How to enforce a court decision

Germany
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European Judicial Network
European Judicial Network (in civil and commercial matters)

1 What does enforcement mean in civil and commercial matters?

Compulsory enforcement (Zwangsvollstreckung) is the procedure used to enforce a private‑law claim by public compulsion. The power to enforce lies with the State, which operates through its representatives by virtue of its sovereign authority.

The following enforcement measures are available to compel the debtor to satisfy an obligation imposed on him to make a payment, perform an action, etc.:

  • Attachment (Pfändung) of goods
  • Attachment of claims and other assets held by the debtor (in particular, attachment of earnings)
  • Statement of assets by the debtor (Vermögensauskunft)
  • Coercive measures (Zwangsmaßnahmen) to ensure that actions are taken or refrained from
  • Forced sale (Zwangsversteigerung)
  • Receivership (Zwangsverwaltung)

Compulsory enforcement in Germany is regulated mainly by §§ 704 et seq. of the Code of Civil Procedure (Zivilprozessordnung – ZPO) and by the Act on Forced Sales and Receivership (Gesetz über die Zwangsversteigerung und Zwangsverwaltung – ZVG).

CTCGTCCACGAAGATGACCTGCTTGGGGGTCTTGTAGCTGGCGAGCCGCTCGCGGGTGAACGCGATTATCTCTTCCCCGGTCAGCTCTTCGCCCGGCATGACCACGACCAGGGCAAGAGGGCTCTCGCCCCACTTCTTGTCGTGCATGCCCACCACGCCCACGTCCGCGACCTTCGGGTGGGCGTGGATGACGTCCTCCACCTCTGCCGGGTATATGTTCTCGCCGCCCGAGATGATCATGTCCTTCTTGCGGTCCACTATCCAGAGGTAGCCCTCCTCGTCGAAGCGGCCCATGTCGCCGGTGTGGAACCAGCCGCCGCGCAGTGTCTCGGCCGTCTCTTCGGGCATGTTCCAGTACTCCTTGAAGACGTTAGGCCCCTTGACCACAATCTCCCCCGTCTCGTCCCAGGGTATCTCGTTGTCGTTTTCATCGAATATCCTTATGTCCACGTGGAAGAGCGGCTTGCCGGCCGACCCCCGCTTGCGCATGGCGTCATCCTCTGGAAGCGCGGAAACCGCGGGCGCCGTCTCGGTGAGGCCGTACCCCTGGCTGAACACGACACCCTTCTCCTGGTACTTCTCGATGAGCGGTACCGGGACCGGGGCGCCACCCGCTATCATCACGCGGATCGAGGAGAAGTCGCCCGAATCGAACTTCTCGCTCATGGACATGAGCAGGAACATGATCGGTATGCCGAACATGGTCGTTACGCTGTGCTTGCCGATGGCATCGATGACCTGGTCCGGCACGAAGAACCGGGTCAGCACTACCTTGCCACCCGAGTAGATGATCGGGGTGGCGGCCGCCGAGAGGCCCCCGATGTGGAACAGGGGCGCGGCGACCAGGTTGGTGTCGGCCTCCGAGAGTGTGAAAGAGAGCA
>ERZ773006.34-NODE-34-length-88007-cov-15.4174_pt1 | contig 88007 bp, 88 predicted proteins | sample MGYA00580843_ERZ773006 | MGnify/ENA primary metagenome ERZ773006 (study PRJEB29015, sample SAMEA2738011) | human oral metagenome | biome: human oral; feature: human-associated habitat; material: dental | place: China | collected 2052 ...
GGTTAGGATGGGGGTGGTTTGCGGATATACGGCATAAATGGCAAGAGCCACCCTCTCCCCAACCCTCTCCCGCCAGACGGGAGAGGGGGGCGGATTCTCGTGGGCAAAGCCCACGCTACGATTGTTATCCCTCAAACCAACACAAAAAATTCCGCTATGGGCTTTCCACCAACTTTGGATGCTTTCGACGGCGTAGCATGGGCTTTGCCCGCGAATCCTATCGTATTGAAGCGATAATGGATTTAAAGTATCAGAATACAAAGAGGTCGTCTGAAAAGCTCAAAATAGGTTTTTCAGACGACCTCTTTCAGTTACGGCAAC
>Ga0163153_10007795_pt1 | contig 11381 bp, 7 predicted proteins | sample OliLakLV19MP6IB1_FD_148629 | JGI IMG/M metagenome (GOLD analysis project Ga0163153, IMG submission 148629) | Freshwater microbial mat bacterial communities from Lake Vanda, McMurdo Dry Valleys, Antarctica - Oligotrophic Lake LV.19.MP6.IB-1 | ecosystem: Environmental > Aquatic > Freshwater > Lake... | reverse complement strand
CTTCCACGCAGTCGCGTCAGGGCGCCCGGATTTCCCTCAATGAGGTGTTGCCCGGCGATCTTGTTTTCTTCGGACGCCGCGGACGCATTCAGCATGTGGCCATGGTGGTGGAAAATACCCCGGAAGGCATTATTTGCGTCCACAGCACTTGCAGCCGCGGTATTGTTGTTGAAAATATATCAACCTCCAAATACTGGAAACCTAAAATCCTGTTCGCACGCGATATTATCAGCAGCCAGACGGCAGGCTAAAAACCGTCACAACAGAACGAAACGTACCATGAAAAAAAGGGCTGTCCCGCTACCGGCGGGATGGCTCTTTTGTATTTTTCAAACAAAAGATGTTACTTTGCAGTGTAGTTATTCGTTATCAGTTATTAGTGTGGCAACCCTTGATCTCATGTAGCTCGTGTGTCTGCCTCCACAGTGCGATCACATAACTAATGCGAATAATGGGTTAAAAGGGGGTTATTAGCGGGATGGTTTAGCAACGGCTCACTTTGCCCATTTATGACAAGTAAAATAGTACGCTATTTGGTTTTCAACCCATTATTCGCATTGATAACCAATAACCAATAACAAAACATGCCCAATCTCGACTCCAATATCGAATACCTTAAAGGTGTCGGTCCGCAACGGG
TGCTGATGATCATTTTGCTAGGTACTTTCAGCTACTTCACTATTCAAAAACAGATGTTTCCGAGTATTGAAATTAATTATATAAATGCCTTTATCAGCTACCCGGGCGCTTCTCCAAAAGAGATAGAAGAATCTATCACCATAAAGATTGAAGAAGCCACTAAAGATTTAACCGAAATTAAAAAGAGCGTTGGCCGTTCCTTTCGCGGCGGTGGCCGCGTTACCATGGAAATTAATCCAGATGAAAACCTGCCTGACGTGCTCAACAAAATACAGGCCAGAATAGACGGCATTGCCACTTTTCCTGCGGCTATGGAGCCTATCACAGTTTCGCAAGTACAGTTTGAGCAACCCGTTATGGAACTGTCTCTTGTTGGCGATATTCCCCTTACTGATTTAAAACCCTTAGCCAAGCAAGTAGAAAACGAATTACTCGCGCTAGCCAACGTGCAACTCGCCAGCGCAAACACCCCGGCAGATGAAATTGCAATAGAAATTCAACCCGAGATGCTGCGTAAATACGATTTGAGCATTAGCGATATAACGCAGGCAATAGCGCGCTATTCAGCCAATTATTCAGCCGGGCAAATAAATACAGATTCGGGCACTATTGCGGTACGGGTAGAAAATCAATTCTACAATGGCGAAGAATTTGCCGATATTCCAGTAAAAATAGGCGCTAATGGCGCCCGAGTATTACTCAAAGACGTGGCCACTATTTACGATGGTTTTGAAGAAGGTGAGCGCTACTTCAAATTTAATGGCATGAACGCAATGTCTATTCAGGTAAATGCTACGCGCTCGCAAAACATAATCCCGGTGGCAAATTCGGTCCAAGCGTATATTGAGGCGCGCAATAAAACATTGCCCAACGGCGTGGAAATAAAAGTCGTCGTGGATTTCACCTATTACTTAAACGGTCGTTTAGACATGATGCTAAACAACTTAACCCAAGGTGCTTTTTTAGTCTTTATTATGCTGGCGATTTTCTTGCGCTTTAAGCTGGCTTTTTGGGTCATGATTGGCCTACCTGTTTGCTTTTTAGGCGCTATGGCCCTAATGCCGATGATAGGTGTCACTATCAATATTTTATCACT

Regulation (EU) No 655/2014, which regulates the cross-border enforcement of claims between EU Member States, is implemented in Germany by §§ 946 et seq. ZPO.

2 Which authority or authorities are competent for enforcement?

See below under question 3.

3 What are the conditions under which an enforceable title or decision may be issued?

3.1 The procedure

  • Are both judicial and non-judicial decisions enforceable?

Yes. The decisions concerned include final judgments which are no longer open to appeal or which are provisionally enforceable (§ 704 ZPO), provisional attachment (Arrest) and interim orders (einstweilige Verfügungen, §§ 929, 936 ZPO), and the other enforceable documents listed in § 794 ZPO, which include not only court orders but also settlements reached before an arbitration board (Vergleiche vor Gütestellen), settlements concluded by lawyers (Anwaltsvergleiche), and notarial deeds (notarielle Urkunden).

  • Is it necessary to apply for a court order authorising enforcement?

A court order is necessary for the attachment of claims and other assets held by the debtor, for coercive measures to ensure that actions are taken or refrained from, and for compulsory enforcement against immovable property under the Act on Public Auctions and Receivership.

  • Which court is competent for ordering enforcement?